Cost of Living in Switzerland

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Cost of living in Switzerland
Switzerland is almost as famous for its high cost of living as it is for its ski slopes. Three Swiss cities featured in the 2017 Mercer Cost of Living Survey's top ten – Geneva, Zurich and Bern – and rural areas aren't necessarily that much cheaper.

On the other hand, Swiss salaries and living standards are also among the highest in the world. Thanks to efficient public services and well-maintained infrastructure, most expats feel like the high costs are worth it.

Expats moving to Switzerland should still try to anticipate what their living expenses will be and negotiate their contracts accordingly.

It's also important to keep in mind that taxes differ in every canton and costs can differ even between villages.

Cost of accommodation in Switzerland


Most people in Switzerland rent property, and a shortage of apartments has developed as a result. The situation in Zurich and Geneva is especially stark, and stiff competition has resulted in sky-rocketing rental prices – expats should expect accommodation to take up at least 20 percent of their salary. In many cases, they'd also need to pay a three-month deposit up front. 

Paying for refuse collection

In Switzerland, special garbage bags that are priced according to their size are required for trash collection, so households that produce more waste will pay more. Recycling is free, and even expats who aren't especially environmentally conscious can count on a greener life in Switzerland. Exact costs and conditions differ between municipalities.

Cost of transport in Switzerland

 
Switzerland's extensive and efficient system of public transport can be expensive to use.

Expats who live in an urban centre and plan on commuting regularly should consider purchasing multi-ride passes. For example, a Half Fare pass costs up to 185 CHF per year and entitles commuters to (up to) a 50 percent discount on public transport throughout the country.

Transport costs can be cut down by using bicycles, a popular mode of transit in Switzerland. In order to be allowed to use a bicycle, a person must be of school-going age and be able to pedal with both feet while sitting in the saddle of the bicycle. 

Owning a car in Switzerland is more expensive thanks to supplementary fees and many who can go without a car do. In addition to the cost of importing, buying or leasing a vehicle, expats will need to pay for monthly insurance, canton tax, a parking permit, highway sticker and petrol.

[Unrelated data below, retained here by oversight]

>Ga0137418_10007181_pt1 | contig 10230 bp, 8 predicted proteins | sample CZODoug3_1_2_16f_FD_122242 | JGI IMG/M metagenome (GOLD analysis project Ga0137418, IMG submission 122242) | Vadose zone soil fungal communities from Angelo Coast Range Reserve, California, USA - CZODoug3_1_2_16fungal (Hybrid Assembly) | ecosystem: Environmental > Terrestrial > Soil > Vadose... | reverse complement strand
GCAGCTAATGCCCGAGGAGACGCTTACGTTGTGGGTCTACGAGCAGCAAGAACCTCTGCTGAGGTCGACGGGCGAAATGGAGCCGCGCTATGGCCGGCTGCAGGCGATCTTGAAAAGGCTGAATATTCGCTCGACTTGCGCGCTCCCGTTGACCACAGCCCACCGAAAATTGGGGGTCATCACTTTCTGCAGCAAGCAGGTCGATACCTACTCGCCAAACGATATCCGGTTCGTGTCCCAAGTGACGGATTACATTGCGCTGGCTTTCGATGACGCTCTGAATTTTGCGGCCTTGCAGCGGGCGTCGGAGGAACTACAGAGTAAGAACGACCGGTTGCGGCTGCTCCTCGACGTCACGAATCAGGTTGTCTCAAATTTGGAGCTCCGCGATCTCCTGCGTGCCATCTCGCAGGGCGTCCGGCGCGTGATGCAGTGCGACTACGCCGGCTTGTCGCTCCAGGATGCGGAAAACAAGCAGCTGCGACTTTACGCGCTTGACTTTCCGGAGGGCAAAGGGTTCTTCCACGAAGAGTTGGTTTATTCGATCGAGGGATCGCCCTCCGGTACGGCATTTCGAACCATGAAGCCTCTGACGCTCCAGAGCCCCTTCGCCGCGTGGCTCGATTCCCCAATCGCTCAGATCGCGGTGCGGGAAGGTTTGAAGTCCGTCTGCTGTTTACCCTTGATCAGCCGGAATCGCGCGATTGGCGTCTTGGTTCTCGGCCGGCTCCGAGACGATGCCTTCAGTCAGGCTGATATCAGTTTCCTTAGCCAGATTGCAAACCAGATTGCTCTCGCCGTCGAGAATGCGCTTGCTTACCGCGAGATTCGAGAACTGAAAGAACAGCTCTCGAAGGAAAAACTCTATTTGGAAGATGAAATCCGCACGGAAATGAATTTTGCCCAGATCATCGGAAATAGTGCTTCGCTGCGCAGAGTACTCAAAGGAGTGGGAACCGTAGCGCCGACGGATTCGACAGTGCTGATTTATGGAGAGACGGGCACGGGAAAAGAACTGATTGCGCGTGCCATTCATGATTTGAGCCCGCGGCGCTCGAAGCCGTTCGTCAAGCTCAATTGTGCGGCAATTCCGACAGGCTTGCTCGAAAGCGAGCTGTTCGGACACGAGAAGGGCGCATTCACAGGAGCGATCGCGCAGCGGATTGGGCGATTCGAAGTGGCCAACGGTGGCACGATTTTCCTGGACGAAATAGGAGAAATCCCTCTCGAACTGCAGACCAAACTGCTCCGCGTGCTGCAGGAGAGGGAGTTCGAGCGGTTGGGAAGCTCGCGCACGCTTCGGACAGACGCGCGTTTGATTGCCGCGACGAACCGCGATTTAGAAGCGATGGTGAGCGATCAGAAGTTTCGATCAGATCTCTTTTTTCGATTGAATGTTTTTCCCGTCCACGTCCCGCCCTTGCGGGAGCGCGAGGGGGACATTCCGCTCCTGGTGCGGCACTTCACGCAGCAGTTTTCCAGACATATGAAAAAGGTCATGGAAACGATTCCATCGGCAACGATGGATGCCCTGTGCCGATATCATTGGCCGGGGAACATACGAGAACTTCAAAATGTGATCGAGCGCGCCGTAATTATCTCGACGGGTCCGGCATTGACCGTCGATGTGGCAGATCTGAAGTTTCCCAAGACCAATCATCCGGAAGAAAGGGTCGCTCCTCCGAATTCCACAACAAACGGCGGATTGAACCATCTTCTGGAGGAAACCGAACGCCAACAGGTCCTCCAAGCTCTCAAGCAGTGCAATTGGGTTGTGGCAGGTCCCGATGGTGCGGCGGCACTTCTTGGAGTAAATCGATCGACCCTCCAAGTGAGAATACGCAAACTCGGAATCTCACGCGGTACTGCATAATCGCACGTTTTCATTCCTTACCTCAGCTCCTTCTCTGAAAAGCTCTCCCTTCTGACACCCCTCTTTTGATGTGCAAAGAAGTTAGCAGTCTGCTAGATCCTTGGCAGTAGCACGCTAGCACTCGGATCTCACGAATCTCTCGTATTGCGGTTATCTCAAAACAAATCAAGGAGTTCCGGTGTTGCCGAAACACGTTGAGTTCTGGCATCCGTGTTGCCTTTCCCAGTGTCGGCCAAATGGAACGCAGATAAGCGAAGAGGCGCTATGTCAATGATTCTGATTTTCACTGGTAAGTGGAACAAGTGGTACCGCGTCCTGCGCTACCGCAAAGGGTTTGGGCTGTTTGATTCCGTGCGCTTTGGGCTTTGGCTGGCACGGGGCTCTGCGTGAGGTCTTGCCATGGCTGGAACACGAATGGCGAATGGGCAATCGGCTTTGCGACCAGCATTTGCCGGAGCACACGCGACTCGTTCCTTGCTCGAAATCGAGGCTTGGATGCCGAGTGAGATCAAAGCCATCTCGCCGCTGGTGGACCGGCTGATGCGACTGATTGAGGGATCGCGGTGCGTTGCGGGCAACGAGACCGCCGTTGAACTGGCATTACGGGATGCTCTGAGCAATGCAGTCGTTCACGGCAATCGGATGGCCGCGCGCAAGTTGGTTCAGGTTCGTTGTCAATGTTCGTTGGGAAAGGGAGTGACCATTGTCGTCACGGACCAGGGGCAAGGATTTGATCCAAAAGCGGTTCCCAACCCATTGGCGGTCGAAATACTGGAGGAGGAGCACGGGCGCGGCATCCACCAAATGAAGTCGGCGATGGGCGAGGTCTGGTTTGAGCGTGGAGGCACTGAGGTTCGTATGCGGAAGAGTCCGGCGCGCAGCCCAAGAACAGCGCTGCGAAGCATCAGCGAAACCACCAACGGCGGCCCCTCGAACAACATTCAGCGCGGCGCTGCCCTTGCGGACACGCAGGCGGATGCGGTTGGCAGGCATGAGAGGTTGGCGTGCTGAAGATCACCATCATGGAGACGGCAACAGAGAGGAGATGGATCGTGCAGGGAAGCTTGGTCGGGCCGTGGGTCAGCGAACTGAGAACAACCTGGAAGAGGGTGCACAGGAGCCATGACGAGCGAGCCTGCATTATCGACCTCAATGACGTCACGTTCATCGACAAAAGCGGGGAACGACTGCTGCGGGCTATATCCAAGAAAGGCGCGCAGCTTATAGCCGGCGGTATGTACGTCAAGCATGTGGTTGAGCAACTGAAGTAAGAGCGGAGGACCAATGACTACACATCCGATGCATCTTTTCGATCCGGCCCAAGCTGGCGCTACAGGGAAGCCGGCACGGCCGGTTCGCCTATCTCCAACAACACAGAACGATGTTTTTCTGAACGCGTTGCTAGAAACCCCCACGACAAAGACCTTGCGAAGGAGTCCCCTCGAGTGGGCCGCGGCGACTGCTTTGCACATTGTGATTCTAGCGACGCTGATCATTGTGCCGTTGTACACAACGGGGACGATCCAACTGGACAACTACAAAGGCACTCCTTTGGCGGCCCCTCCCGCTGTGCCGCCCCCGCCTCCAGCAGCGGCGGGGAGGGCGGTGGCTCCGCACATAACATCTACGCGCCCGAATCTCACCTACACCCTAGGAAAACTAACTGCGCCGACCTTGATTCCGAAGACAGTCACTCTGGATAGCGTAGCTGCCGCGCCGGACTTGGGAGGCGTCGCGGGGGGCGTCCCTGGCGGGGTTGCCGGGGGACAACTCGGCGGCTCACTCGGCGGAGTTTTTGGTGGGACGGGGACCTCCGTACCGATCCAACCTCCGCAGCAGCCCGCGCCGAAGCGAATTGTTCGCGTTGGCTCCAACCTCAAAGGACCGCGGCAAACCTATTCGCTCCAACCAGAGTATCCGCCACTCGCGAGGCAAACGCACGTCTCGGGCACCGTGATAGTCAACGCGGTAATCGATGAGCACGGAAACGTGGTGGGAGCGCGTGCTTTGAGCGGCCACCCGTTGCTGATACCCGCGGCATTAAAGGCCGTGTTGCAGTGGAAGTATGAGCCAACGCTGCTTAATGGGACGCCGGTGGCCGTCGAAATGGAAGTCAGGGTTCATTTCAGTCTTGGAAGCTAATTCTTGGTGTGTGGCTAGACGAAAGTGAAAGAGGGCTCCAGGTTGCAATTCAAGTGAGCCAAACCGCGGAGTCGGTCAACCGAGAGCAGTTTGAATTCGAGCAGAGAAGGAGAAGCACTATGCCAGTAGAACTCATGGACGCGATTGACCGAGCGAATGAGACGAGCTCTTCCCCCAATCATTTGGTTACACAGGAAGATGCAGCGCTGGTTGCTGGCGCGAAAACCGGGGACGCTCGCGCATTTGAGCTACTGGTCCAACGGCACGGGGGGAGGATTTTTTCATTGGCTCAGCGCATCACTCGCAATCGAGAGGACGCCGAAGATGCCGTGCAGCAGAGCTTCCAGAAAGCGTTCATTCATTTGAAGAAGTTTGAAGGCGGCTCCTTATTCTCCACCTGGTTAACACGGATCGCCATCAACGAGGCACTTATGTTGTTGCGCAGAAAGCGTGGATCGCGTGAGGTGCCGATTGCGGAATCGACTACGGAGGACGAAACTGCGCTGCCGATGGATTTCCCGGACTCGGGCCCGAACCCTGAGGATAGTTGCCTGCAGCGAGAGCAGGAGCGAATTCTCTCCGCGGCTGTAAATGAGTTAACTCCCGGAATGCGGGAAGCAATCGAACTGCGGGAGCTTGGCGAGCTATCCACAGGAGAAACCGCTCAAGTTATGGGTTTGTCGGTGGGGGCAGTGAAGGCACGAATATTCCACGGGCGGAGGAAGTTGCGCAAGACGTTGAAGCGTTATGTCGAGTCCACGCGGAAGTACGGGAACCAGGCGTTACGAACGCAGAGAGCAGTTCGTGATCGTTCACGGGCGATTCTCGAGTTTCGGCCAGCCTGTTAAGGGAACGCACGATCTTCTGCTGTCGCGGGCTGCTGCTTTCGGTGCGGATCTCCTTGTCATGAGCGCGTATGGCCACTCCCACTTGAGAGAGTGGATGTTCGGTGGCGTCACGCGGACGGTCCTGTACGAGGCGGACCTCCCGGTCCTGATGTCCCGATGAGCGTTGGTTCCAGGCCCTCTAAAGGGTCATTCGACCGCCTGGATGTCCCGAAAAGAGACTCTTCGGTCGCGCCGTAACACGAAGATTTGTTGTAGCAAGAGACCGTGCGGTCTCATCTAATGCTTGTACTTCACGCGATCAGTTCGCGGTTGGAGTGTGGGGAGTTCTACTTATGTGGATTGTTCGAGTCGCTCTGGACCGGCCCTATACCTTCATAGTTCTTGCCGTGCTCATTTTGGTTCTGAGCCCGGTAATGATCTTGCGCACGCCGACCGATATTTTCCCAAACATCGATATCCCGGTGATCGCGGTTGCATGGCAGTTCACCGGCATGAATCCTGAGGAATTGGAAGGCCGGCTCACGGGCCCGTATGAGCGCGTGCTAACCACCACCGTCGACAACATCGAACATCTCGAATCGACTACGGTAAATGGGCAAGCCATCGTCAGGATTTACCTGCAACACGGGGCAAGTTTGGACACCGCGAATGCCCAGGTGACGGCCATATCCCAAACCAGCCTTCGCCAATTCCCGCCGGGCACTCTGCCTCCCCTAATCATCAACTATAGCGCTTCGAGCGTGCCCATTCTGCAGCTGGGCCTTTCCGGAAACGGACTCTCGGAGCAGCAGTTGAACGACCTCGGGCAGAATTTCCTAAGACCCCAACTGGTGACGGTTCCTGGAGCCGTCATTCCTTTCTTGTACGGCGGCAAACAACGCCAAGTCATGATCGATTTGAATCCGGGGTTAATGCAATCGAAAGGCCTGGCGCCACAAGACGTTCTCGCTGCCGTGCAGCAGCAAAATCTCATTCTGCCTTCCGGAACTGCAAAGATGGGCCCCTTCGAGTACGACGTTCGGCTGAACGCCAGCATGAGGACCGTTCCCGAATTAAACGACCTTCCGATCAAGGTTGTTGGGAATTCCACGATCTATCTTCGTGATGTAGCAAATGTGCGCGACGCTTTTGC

Cost of education in Switzerland


Swiss public schools have high standards and are free, but the teaching language will be the respective canton's official language. Some bilingual schools exist, but tuition at these institutions can be very expensive.

It gets even pricier for expats who'd rather send their children to an international school that teaches their home country curriculum in their home language. Price increases as students age, and can peak at over 35,000 CHF per year.
 

Cost of health insurance in Switzerland


Swiss health insurance is also likely to take up much of an expat's bank balance. Medical cover is compulsory and can be expensive, although the government does grant subsidies in certain situations. Premiums are based on geographic area rather than salary, so CEOs and regular workers can end up paying similar amounts depending on their package. Premiums can cost anything from about 300 CHF to more than 500 CHF a month.

 

Cost of living in Switzerland chart 

All prices listed in Swiss Francs (CHF). Based on average prices in Zurich in August 2017.

Accommodation

Furnished two-bedroom house
CHF 3,900
Unfurnished two-bedroom house CHF 3,500
Furnished two-bedroom apartment CHF 2,900
Unfurnished two-bedroom apartment CHF 2,400

Groceries

Eggs (dozen) CHF 8
Milk (1 litre)  CHF 1.76
Rice (1kg)  CHF 2.63
Loaf of white bread  CHF 2.64
Chicken breasts (500g) CHF 12
Pack of cigarettes (Marlboro)  CHF 8

Eating out

Big Mac Meal CHF 14 
Coca-Cola (330ml) CHF 4
Cappuccino  CHF 5.50
Bottle of beer (local) CHF 7
Three-course meal for two at a mid-range restaurant CHF 100

Utilities/household

Mobile to mobile call rate (per minute) CHF 0.40
Internet (uncapped ADSL or cable – average per month)  CHF 50 
Basic utilities (per month for a small apartment) CHF 150

Transportation

Taxi rate (per kilometre) CHF 3.80
Bus/train fare to city centre CHF 3.15
Petrol/gasoline (per litre)   CHF 1.5

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